Thursday, April 5, 2012

Thoughts on Holy Thursday

 Today we begin the Sacred Triduum, those three days when we focus upon the Passion, Death, and Resurrection of Jesus of Nazareth.  It begins with the celebration of the Mass of the Lord’s Supper this evening.  This Mass celebrates the two sacraments founded on that night of the Lord’s Supper: Holy Orders and Eucharist, thus tying them intimately together.  Both flow from the same base: agape, that is, self-giving and self-sacrificing love.  Both are bound in the person of Jesus Christ Himself.

Holy Orders are founded at the last supper in both the command to the Apostles ‘to do this memory of me’ and in washing their feet and its attendant command to ‘as I have done for you, you should do for others.’   Both of these lead to the same point about the ordained priesthood in that it is to be a life of selfless service by which that first Eucharist is both made present and forcefully lived to the purpose for which it is given.  I shall back to Holy Orders in a moment, for to understand the reason for Holy Orders is to understand the Eucharist first.

In the Gospels of Mathew, Mark, and Luke, the Last Supper is the Passover meal.  In the Gospel of John, the Bread of Life discourse (John 6) is placed deliberately in proximity to the Passover.  Why?  If we go back to the Passover, what happens?  Moses and the people of Israel are commanded to sacrifice a spotless lamb, mark their doorposts and lintels with its blood, eat the lamb with proscribed dishes, and to do this on the night when God would strike the House of Egypt for its enslavement and cruelty to the people of Israel.  The blood redeemed the first born in that household.  That very day (remember, Jews measure days from sunset to sunset, not midnight to midnight) Israel would be freed from its enslavement and start its long journey to the promised land.  In the instructions for the meal, God tells Moses that the people of Israel are to do this as a perpetual remembrance (zachar) so that every age of Jews throughout time might perpetually receive the same freedom and direct help from God as did those Jews around their tables in Egypt as long ago. To this day when Jews celebrate the Passover, they do not view what they do as a re-enactment of the first Passover, but as a direct participation in the only Passover.  If we do not understand this very basic understanding the Passover, then we will not understand the Eucharist.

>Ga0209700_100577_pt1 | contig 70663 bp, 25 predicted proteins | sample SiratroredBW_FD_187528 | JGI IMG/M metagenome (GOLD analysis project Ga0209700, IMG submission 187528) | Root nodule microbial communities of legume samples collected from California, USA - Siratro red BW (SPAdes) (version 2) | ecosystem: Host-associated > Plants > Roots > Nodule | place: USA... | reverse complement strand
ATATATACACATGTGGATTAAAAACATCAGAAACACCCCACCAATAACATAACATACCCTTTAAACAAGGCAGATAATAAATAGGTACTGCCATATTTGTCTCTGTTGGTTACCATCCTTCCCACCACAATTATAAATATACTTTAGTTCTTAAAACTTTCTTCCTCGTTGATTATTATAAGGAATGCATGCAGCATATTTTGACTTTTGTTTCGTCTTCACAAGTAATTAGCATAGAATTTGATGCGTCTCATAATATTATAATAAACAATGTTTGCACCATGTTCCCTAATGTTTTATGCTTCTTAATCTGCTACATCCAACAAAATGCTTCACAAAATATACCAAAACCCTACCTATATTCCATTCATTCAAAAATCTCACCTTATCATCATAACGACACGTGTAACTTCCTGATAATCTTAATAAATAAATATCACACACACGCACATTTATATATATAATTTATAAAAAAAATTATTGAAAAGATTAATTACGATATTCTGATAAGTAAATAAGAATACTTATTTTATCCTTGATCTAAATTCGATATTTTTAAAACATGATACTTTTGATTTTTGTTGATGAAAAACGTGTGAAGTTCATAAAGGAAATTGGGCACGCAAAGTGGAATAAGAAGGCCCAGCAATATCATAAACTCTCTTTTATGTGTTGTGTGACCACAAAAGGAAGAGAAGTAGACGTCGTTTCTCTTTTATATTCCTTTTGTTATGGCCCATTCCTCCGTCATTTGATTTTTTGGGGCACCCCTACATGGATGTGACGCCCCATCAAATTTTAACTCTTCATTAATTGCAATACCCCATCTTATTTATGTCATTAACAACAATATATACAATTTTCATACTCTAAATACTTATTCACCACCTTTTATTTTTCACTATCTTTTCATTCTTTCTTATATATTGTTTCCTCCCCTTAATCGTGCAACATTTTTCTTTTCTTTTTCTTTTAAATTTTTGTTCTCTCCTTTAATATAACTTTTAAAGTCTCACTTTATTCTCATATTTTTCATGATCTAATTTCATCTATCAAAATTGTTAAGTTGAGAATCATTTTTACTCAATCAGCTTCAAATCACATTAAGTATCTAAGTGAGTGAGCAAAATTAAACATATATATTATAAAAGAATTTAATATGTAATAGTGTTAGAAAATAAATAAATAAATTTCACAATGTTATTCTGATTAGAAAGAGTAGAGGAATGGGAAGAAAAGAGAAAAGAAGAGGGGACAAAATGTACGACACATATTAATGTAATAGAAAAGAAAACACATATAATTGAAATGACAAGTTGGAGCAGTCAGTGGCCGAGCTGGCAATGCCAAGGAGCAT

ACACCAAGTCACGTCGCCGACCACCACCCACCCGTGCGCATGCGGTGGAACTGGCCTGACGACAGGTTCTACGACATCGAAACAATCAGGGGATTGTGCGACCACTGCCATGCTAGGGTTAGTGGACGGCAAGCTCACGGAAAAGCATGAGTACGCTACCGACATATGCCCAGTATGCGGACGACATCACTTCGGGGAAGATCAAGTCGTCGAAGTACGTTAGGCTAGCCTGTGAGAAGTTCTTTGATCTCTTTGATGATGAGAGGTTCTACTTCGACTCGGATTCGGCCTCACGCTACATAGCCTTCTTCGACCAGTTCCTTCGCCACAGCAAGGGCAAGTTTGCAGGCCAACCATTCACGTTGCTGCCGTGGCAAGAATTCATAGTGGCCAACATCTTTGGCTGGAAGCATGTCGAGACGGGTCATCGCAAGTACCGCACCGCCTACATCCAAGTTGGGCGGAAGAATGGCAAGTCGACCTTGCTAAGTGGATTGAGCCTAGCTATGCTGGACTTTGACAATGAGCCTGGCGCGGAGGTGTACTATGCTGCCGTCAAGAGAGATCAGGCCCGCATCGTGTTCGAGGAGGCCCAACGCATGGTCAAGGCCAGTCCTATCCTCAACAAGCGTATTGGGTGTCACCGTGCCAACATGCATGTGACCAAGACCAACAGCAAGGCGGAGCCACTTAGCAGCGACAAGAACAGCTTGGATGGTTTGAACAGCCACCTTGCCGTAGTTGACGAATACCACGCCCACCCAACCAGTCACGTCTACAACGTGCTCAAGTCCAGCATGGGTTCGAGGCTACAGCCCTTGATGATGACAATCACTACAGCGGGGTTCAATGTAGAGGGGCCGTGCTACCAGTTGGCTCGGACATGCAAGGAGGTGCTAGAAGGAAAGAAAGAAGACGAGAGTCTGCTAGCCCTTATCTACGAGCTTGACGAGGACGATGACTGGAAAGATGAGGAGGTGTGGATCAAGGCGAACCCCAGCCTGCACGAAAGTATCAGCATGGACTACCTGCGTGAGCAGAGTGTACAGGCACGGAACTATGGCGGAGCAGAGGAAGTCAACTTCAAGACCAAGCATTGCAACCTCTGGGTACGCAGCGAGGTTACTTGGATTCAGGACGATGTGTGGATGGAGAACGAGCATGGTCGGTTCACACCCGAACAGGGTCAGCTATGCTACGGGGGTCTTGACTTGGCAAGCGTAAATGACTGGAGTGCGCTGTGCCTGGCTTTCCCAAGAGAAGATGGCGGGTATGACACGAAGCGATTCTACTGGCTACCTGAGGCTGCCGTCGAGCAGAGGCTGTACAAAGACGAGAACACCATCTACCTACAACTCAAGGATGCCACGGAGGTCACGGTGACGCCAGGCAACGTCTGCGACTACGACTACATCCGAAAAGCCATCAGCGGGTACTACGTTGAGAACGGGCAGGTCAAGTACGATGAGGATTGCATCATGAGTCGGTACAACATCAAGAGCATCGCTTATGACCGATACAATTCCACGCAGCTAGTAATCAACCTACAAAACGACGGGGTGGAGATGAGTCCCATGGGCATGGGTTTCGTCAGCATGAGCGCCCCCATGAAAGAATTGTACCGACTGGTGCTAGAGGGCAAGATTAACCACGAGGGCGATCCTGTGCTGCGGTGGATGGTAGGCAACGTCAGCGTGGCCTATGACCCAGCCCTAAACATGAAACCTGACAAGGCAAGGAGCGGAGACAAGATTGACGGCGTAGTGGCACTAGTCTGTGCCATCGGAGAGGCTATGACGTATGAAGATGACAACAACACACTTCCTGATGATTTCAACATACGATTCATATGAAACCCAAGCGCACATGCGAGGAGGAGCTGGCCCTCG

Recall what John the Baptist refers to Jesus as: the Lamb of God. Fully human and fully divine, He is the spotless lamb to be sacrificed as a redemption for humanity.  No more than the lamb in the Passover sacrifice had done anything meriting death had Jesus done anything meriting death or punishment.  Yet, just as the Passover lamb takes upon itself the sins of the firstborn deserving death, so the sacrifice of Jesus takes upon Himself the sins of humanity and suffers the death we have merited.  In both cases, eternal justice is served.  But as in the Passover sacrifice the lamb wasn’t merely slaughtered then chucked to the side, but was consumed instead, so the Lamb of God is not merely chucked aside but is consumed as well.  Why?  The sacrifice was not finished until the sacrifice and the one for whom it was sacrificed were literally one and thus the one for who the sacrifice had been sacrificed could attain the benefits of the sacrifice.  Without the consumption of the sacrificial victim, the purpose of the sacrifice was in vain.  This is why in John 6, Jesus says, ‘Unless you eat my flesh and drink my blood, you have no life within you!  Why say something so bold and then give us no way of fulfilling this teaching?